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Forest area the size of 43 football fields to be cleared for future Bayshore housing projects

Forest area the size of 43 football fields to be cleared for future Bayshore housing projects

An artist's impression of proposed Bayshore Street. (Image: Urban Redevelopment Authority)

SINGAPORE: Singapore plans to start clearing approximately 31ha of forested areas - the equivalent of about 43 football fields - near East Coast Park next year, to make way for housing developments and a connecting road in the upcoming Bayshore precinct.

The Bayshore area is situated on reclaimed land and has been earmarked for housing development since 2003. Plans for the precinct include a mix of public and private homes, served by two future MRT stations on the Thomson-East Coast Line - Bayshore and Bedok South - which are expected to be up by 2023.

An environmental impact assessment report dated September and uploaded this week to the Housing and Development Board's (HDB) website showed that the entire development site is bounded by Upper East Coast Road, Bayshore Road, East Coast Parkway (ECP) and Bedok Camp.

Site clearance works are expected to commence in 2023 in three phases, and are estimated to be completed by 2029. The construction of housing developments will also commence progressively and take between four to six years, said the report, which was prepared by the DHI Water and Environment consultancy for both HDB and the Land Transport Authority (LTA).

The study area and development area against existing site conditions on reclaimed land. (Image: Environmental Impact Assessment for Bayshore Development and Road Construction)

The report included baseline ecological surveys conducted between Apr 25 and Jul 21, and an environmental plan covering the affected area’s ecology.

A total of 196 flora species were recorded within the study area, of which 16 were considered to be of local conservation significance.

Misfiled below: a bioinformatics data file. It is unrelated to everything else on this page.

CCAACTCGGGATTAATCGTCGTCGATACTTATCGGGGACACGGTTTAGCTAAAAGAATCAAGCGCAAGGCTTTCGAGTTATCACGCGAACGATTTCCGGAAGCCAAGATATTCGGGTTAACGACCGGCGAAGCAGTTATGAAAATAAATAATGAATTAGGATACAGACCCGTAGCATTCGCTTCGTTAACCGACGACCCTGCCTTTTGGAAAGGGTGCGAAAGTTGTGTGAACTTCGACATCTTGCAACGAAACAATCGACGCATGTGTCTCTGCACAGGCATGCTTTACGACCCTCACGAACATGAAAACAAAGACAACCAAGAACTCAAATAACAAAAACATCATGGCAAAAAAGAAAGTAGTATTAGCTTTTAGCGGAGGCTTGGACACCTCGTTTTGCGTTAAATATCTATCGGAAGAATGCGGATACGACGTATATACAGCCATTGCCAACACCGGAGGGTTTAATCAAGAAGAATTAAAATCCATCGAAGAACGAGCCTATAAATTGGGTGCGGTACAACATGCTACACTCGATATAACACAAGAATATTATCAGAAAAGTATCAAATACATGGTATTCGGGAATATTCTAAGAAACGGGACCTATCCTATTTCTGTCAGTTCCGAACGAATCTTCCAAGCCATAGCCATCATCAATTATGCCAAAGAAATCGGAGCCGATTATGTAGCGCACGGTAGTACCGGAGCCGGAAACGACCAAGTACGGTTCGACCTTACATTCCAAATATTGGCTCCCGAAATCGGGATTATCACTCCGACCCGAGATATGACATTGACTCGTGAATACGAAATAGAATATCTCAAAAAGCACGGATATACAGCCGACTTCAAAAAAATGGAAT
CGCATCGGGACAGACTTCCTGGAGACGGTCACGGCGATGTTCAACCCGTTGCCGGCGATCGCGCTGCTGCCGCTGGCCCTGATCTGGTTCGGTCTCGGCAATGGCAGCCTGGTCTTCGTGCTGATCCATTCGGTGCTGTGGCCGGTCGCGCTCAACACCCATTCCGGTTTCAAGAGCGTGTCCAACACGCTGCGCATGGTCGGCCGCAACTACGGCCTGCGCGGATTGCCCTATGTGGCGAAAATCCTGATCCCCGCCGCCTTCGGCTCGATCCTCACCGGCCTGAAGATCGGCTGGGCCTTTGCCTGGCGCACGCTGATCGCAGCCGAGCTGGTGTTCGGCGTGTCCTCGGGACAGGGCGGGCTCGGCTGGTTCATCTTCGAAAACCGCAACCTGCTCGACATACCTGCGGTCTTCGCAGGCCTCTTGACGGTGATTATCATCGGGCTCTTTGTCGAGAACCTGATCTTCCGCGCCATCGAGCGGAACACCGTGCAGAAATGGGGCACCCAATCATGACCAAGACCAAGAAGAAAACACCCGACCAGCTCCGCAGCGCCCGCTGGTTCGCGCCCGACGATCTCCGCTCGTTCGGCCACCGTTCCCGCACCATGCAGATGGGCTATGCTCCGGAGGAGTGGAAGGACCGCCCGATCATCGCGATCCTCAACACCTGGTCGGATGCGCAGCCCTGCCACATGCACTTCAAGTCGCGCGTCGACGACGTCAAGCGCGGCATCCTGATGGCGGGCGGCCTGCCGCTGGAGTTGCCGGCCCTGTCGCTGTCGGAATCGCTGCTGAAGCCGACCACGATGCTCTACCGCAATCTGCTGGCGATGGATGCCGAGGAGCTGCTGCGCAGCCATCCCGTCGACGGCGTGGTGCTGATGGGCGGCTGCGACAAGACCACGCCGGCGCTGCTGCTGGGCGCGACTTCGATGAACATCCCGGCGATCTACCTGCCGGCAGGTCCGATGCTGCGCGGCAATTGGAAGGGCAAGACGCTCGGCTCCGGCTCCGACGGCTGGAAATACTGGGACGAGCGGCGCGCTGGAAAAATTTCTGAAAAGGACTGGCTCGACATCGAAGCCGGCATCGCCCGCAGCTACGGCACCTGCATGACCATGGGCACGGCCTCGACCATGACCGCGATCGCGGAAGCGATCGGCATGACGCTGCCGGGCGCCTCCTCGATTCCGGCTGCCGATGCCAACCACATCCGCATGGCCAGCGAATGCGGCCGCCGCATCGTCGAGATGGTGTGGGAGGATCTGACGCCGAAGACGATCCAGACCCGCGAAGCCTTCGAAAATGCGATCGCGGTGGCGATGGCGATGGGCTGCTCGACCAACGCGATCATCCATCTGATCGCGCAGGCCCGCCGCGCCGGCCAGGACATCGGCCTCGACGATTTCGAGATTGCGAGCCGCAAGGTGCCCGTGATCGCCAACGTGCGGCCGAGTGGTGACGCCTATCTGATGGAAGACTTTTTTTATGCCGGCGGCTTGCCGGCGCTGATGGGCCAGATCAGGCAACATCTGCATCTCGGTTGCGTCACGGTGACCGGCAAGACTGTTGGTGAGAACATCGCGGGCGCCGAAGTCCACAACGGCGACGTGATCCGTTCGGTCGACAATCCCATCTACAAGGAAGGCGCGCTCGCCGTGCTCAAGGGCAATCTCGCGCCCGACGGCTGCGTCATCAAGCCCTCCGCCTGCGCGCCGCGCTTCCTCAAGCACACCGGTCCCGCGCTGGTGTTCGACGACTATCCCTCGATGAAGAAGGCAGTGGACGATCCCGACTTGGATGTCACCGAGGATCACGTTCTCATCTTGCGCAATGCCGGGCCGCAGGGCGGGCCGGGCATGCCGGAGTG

As for fauna, 147 species were recorded, of which six bird species were found to be of local conservation significance.

These were the oriental magpie-robin, blue-crowned hanging parrot, changeable hawk-eagle, red junglefowl, rusty-breasted cuckoo and red-legged crake.

The report said that the habitats and biodiversity found within the study area were of “minor to moderate” conservation value, due to low species richness, a small proportion of species of conservation significance and the dominance of exotic species.

Plant species of conservation significance recorded in the study area included (A) Ficus superba, (B) Synostemon bacciformis, (C) Jasminum elongatum and (D) Trema tomentosum (Photos: Environmental Impact Assessment for Bayshore Development and Road Construction)

The report also predicted several "irreversible" ecological impacts arising from construction and operational phases, including loss of habitat, injury or mortality to existing fauna, human-wildlife conflict and bird-building collisions.

Most of these negative impacts were classified by the report as of "slight" to "minor" significance - except for the loss of flora and fauna habitat during construction, which was predicted to be of "moderate" significance even after mitigation measures.

Some of the measures recommended by the report include transplanting conservation-significant flora species and avoiding the use of barbed wire around work sites to minimise animal entrapments. 

It also suggested developers avoid peak bird breeding and nesting season from March to July, and to target four animal species - the common palm civet, common tree shrew, painted bronzeback snake and equatorial spitting cobra - for trapping and translocation during clearance works.

Members of the public can view and submit their feedback on the environmental impact assessment report, via HDB's website until Nov 29.

The slated clearance of forested areas in Bedok is the latest episode in Singapore's ongoing balancing act between urban development and nature conservation.

Most recently, announcements to develop the Ulu Pandan area raised concerns and sparked a debate over the fate of Dover Forest, which is located within the 33ha site.

The authorities sought public feedback on an environmental study from December 2020 to March 2021, and eventually decided to develop the eastern half of Ulu Pandan - about one-third of the land - for public housing while leaving the western half as it is in the medium term.

Plans for the western half, considered to be richer in biodiversity with more threatened flora species, will be revisited in about a decade.

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Source: CNA/yb(jo)


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